You use single-record buffering to load into the buffer only the records that are actually read. Single-record buffering requires less storage space in the buffer than generic and full buffering. The administrative costs in the buffer are greater than for generic or full buffering. Considerably more database accesses are necessary to load the records than for the other buffering types.
In this example, a program reads the record highlighted in red from table SCOUNTER. If single-record buffering is selected for the table, the system loads into the buffer only the record that is read. This is shown in the figure below.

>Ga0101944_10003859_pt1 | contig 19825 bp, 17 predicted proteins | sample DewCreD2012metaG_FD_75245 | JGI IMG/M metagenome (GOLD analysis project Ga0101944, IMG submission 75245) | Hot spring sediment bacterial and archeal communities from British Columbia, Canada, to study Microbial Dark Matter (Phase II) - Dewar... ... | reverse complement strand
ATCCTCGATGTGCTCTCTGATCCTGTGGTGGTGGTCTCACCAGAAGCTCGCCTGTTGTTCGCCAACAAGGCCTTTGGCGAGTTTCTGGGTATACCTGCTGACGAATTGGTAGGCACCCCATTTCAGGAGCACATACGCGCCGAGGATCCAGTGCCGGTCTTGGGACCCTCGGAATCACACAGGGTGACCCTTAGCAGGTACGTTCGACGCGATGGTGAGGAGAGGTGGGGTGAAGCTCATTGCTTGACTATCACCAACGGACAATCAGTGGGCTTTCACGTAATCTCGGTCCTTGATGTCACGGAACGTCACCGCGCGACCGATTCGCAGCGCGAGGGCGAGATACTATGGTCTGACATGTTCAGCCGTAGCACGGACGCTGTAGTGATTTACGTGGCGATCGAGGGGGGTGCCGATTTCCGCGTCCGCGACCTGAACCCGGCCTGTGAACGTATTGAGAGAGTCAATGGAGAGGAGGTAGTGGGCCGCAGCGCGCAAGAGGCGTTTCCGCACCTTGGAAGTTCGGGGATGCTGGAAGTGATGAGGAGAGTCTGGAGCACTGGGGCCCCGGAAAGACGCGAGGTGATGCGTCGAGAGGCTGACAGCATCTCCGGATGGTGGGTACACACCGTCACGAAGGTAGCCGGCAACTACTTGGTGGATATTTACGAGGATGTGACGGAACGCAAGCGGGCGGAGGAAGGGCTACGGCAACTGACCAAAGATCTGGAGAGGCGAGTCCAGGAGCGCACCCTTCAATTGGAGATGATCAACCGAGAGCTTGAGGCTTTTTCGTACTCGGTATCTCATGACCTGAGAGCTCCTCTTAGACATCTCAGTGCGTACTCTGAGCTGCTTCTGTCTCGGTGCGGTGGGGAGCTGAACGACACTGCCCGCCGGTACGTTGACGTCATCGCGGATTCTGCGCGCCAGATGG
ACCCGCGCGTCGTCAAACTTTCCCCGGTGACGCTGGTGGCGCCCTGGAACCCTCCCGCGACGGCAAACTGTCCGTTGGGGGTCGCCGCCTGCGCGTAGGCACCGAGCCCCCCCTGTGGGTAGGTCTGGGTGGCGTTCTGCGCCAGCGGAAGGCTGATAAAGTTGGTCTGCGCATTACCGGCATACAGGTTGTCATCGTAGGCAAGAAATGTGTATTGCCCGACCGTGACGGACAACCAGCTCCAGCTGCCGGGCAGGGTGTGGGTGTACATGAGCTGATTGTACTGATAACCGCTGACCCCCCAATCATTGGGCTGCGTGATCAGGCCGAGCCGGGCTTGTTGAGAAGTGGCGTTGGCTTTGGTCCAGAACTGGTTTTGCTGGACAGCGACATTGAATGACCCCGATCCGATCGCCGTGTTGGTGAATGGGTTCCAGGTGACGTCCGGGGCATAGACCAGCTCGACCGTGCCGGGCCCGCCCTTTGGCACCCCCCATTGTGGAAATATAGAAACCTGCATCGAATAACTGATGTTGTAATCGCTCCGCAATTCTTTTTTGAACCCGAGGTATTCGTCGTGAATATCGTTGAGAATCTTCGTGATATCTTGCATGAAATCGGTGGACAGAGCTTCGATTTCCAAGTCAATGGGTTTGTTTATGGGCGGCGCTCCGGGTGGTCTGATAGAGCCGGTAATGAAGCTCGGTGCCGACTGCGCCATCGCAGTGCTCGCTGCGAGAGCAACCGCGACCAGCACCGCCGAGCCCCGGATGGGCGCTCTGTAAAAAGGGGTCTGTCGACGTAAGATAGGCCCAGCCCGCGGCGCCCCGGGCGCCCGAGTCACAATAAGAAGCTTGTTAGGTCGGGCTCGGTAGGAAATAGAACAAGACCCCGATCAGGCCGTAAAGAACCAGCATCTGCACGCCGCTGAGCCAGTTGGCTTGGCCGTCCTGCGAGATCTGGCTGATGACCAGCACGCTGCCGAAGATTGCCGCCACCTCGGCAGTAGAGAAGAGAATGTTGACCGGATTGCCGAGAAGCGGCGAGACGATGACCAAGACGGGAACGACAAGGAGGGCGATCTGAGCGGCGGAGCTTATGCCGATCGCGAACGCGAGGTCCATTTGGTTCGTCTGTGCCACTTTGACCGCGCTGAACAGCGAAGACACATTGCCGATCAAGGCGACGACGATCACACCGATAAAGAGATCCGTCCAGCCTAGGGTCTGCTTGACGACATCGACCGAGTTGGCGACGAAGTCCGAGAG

Single-record buffering should be used for tables where only a few records are accessed by specifying the complete key.
Full buffering is more suitable for smaller tables that are accessed frequently. This is because only one database access is necessary to load such a table with full buffering, whereas several database accesses are necessary for single-record buffering.
All accesses that do not specify the complete key go directly to the database, bypassing the buffer.
If you access a record which is not yet buffered, there is a database access to load the record. The system marks this record in the buffer as nonexistent if the table does not contain a record with the specified key. This prevents another database access when the table is accessed at a later time with the same key.